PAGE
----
iHerb.com Shopping Spree and Immune Punch Giveaway

Lots of exciting stuff today!  Before we get to the giveaway, here are two other things you might find interesting:

1. Yesterday I had the immense pleasure of interviewing Scott Jurek, vegan ultrarunning legend and inspiration to so many vegetarian and vegan athletes.  We talked about vegan nutrition, ultrarunning, his new American 24-hour record of 165 miles, the Brooks Green Silence, barefoot running, the Tarahumara, and a whole lot more, so you won’t want to miss it.  I’ll do my best to get that one published on Thursday, in both audio and text formats.

2. We just got in a big new shipment of about 175 No Meat Athlete shirts for the holidays.  And—bonus!—this time we have a limited number of long-sleeve shirts available, so you can show your NMA pride without freezing your plant-powered ass off!

As always, the popular sizes will go quickly, and I expect the long-sleeve shirts won’t last more than a few days, so if you want one for yourself or as a gift for somebody else, don’t wait.  (I’ll get new pictures on the shirts page soon, but for now, here’s one.  All the shirts are made by a new company, so none are v-neck anymore.)

Alright, let’s get to this sweet giveaway!

Madre Labs Immune Punch

Let’s all take a minute to toot our own horns.  NMA readers are pretty awesome, because: (a) Most of us are runners or triathletes; and (b) We’re vegetarians, vegans, or at the very least, reduced-meat-eaters or “selective omnivores.”

This means we’re motivated, active, and not likely really into sitting around watching TV, sleeping a lot, or doing a lot of “normal” stuff.

That’s why much of my focus over the past few months has been on finding a way of eating that maximizes energy, so that I can sleep less and be awake doing awesome stuff more.  But even if you’re not quite as psycho about it as I am, the simple fact that you’re an NMA reader makes it likely that you’re pretty busy every day.

And when you get sick, it wrecks it.  Who wants to stay inside on the couch or in bed all day?

This is why I was excited to try out Madre Labs Immune Punch when iHerb.com offered to send me a 45-day supply to review.  Even better, they’re going to give away a tub to one NMA reader, along with a $50 iHerb.com shopping spree to spend on whatever you want!

Immune Punch is a blend of superfood juice powders (elderberry, pomegranate, chokeberry), six organic mushroom species, dried yeast, and berry extracts including Camu Camu (which is kind of a big deal, apparently).   Immune Punch is a vegetarian-friendly, red powder that you mix with water, juice, or a smoothie and take once per day.  The company claims Immune Punch helps to eliminate free radicals and support immune function.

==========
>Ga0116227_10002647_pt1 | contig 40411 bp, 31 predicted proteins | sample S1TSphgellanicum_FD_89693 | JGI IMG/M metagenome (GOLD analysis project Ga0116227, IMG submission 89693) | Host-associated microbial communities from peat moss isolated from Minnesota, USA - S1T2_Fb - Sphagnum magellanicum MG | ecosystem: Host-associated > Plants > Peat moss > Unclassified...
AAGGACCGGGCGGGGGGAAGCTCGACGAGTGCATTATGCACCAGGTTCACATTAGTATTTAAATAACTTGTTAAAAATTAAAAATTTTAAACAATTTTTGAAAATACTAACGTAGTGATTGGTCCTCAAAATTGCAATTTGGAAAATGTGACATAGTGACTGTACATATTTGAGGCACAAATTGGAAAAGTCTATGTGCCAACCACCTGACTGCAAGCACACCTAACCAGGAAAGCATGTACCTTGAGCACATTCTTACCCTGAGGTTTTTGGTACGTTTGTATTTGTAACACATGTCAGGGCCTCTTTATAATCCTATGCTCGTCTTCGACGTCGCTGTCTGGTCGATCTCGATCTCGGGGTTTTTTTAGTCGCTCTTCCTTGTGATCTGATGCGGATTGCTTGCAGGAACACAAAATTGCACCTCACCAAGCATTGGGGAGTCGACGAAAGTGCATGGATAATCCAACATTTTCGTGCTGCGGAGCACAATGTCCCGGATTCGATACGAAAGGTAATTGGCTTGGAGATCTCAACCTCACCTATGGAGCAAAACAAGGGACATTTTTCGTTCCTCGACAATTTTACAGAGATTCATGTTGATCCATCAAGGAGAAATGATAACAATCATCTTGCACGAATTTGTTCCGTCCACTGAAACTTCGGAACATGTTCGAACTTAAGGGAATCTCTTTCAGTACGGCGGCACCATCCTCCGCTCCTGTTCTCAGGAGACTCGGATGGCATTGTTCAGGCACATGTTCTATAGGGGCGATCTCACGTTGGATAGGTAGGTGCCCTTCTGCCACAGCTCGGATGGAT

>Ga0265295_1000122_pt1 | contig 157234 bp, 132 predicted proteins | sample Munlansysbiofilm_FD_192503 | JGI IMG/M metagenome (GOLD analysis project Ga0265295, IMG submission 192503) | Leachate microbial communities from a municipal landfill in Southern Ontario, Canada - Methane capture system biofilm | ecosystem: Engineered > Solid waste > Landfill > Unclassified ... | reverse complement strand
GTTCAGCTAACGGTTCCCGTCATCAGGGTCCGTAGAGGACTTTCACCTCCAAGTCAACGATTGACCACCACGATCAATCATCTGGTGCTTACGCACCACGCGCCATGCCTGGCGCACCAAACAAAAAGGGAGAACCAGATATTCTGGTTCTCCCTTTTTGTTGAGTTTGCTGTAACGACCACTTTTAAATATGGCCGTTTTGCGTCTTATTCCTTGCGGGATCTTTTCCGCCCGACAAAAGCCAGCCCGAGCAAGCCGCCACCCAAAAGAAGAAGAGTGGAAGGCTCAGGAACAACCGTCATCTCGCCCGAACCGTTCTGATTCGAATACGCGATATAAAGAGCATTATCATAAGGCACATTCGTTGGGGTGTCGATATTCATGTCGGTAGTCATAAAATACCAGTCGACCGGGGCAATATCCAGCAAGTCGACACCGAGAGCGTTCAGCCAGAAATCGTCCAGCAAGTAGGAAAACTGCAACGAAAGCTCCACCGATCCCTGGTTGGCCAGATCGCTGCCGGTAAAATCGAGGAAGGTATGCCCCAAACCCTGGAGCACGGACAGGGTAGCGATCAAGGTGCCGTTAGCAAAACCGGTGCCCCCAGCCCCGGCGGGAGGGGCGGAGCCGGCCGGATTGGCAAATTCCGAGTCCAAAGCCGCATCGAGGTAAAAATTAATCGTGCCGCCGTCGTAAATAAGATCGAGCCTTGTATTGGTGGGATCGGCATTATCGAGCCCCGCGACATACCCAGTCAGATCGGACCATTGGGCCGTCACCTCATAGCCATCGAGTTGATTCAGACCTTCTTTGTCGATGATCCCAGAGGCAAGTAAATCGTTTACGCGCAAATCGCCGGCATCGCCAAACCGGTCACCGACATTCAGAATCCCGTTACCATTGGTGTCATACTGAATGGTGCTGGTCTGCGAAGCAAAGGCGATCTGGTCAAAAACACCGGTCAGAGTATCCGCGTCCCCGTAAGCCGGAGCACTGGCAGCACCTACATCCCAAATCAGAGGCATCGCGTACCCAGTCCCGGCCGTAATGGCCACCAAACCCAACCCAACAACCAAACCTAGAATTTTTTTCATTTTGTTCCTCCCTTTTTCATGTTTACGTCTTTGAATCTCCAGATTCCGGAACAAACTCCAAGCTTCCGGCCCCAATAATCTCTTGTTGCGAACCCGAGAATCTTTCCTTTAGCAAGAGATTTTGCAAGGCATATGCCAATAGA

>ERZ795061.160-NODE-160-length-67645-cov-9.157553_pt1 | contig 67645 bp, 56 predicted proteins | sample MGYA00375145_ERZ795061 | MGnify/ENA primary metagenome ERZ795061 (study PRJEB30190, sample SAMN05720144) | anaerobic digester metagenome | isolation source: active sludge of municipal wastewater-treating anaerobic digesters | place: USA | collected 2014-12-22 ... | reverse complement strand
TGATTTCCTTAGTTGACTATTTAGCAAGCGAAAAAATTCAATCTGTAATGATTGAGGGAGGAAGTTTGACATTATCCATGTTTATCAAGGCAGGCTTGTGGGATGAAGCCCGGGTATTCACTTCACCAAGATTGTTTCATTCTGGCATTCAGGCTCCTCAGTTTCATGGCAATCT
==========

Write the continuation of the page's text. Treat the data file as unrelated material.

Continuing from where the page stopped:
So, does it work?

Honestly, I can’t say one way or the other.  That’s no knock on Immune Punch, it’s just that it’s hard to say if the fact that I haven’t gotten sick is evidence that it works, since I don’t get sick too often anyway.  (I actually did start to come down with something earlier this week, but it didn’t really materialize, for whatever that’s worth.)  The only way to really test its effectiveness would be to study a large number of people, not just one random dude like me.

But here’s what I can tell you about it.  I’ve found the taste to be pretty neutral.  The name “punch” had me expecting something really sweet, but it turns out that it hardly affects the taste of whatever you mix it in.  There is the slightest “earthy” quality to the taste, presumably from the mushrooms, so I prefer to put mix Immune Punch with juice rather than water.  But it’s mostly berry-tasting, so not a huge deal.

As for the texture, I’ve found that using a shaker cup, as the instructions suggest, is definitely better for getting it to dissolve completely than stirring is.  A single serving is only a teaspoonful, which is good, since that way you don’t need to store a huge tub of it, and it doesn’t change the texture of what you’re drinking.

So that’s what I’ve got on Immune Punch. If you’re getting sick more than you think you should be, it might be worth a try.

iHerb.com Shopping Spree + Immune Punch Giveaway

So here are the details on the giveaway.  iHerb.com is giving away one tub of Immune Punch and a $50 iHerb.com shopping spree to one winner.  To enter, all you need to do is visit iHerb.com and leave a comment back here listing one or a few things you’d choose if you won.

The winner will need to register at iHerb.com (it’s free, and nothing scammy), and if you’re outside the U.S., you’ll need to pay any additional taxes, duties, or customs fees.

That’s it!  As always, Tweets and Facebook shares are greatly appreciated, but to keep it fair for those who are not yet social media dorks, these will only boost your Karma, not your number of contest entries.

I’ll choose the winner at random and announce it around Wednesday, December 15.  Good luck!

P.S. If you decide to shop at iHerb.com, you can use my code RAZ652 and five dollars off your first purchase there.  I earn referral commissions when you use my code, and after your purchase, you have the option of getting your own code to share with others and earn commissions if you’d like.



Have 1 Minute to Spend on Dinner? Try this Authentic Indian Lentil Curry

If you have young kids, you know not to plan to get much else done on the days when you’re watching them.  Once they’re mobile, as my 7-month old now is, they require your full attention, save for a few minutes, if you’re lucky, when they’re napping.